• Jo

Healing Hypervigilance - part 2

Updated: Oct 21


This is part two of working with hypervigilance; a common problem right now for many of us, because of the uncertainty of the future of Covid. In part one I compared it to our bodies being on constant high alert, scanning for dangers. In this post I explore how we can practically work with our hypervigilance, rather than fight against it.


When I am in a hypervigilant state, or shutdown/freeze condition, the lying still noticing your thoughts kind of mindfulness doesn’t work for me. My mind and body are far too fidgety and trying to lie still and think calm thoughts is nigh on impossible. I feel bad for not being able to serenely notice thoughts in a non-judgemental way. But when either my anxiety is escalating or I am sinking into shutdown, my hypervigilance is usually triggered by feeling powerless in a situation or relationship. Right now during the Covid-19 pandemic there is plenty of that feeling going on for all of us!



The nose dive of "oh no here I go again and I am powerless to stop it or regain control", can get overwhelming. It feels like no matter how hard you pull on the throttle, you can’t regain control and pull the plane back up again. When in this state, rather than lying still, what works best for me is a proactive strategy which shifts my body, and then my mind, into a calmer state. This gives me a smidgen of control and is enough to help come out of the feeling powerless nose dive, back into seeing hope again.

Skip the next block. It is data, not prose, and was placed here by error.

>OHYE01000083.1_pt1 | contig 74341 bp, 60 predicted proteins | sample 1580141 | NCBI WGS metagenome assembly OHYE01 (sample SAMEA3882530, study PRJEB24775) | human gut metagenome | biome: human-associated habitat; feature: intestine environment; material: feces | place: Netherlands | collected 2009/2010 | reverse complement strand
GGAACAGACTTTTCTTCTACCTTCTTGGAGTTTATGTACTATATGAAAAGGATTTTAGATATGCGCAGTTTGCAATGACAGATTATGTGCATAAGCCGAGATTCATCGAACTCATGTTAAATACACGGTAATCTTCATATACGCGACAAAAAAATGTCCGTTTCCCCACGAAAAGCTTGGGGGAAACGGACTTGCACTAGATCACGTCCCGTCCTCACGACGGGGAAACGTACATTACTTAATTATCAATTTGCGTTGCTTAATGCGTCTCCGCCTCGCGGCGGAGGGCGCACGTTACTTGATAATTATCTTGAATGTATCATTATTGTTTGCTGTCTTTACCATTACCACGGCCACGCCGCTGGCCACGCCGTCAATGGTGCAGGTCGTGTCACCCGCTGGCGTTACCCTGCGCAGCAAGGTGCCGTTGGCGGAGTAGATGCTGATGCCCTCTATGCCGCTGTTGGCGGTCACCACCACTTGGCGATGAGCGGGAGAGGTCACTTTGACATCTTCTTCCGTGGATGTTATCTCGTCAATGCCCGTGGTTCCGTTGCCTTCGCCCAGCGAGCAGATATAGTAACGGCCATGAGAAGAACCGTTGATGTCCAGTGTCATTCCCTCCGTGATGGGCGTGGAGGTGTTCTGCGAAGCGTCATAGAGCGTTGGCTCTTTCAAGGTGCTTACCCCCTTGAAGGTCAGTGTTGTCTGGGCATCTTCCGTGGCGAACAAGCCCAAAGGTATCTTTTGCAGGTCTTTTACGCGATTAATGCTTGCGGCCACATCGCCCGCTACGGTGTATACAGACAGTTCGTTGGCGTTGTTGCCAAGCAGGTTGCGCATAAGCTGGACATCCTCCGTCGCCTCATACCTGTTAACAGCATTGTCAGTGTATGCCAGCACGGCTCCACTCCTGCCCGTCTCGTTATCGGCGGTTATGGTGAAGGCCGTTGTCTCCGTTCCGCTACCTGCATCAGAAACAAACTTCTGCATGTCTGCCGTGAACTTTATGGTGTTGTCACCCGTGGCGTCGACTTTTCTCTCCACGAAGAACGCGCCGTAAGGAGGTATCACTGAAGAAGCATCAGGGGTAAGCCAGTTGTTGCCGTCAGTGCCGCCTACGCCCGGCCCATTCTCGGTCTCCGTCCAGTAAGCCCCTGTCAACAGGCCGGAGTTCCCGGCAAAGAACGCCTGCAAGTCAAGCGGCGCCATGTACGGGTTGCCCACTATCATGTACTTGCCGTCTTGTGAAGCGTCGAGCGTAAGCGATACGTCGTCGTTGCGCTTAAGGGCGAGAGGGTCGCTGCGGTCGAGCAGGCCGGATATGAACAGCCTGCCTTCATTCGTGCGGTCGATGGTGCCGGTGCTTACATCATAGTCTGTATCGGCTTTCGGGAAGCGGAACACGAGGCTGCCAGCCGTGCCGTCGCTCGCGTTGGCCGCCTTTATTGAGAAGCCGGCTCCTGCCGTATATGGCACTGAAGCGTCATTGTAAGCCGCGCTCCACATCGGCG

Current research shows that a somatic body-based approach is powerful. The aim of this therapy is to recognise and release the physical tension left in the body after trauma. Its goal is to explore how tension is held in the body and begin to loosen that grip. Talking therapy is good, but deeply embedded trauma needs an experiential approach. Understanding the neuroscience behind what I am doing helps me to see how I can reveal a pathway to work with my hypervigilant state. With the somatic work we are trying to gently bring our emotional plane back into regulation. It has become deregulated and over aroused. The somatic approach allows us to get out of our head and instead become grounded in our present surroundings.


Here are my top practical tips:



Be Kind to Yourself


When going into the shutdown/freeze state, gradually allow yourself to feel the sensations and not be overwhelmed by them. See them as friendly warning signs telling you what is going on, rather than enemies that need to be shut down and defeated. Learning to accept the sensations helps us expand our window of tolerance for distressing emotions. Being able to allow them to ebb and flow rather than try to shut them out, can be self-soothing. The aim is not to eliminate them but to learn to be empathetic towards them.


Scan your body with your mind and answer these questions. Where am I feeling the distress/tension? In my stomach or chest? Is it a tight feeling or more like butterflies in my stomach? Put your hand over that area and breathe into it as a way of self- soothing/calming the area.



Get physical


Maybe I am trying to work and need to press on through, but have started to freeze in panic because work feels soooooooooo hard right now. So when I sense that my body is starting to shutdown or tense up into freeze mode, I get out of my chair and move to a different room. I make a cuppa or do some washing- up or put on a load of washing. Anything that actually gets me physically moving. It helps shift the emotional nose dive enough to begin to at least plateau, if not pull up the throttles again.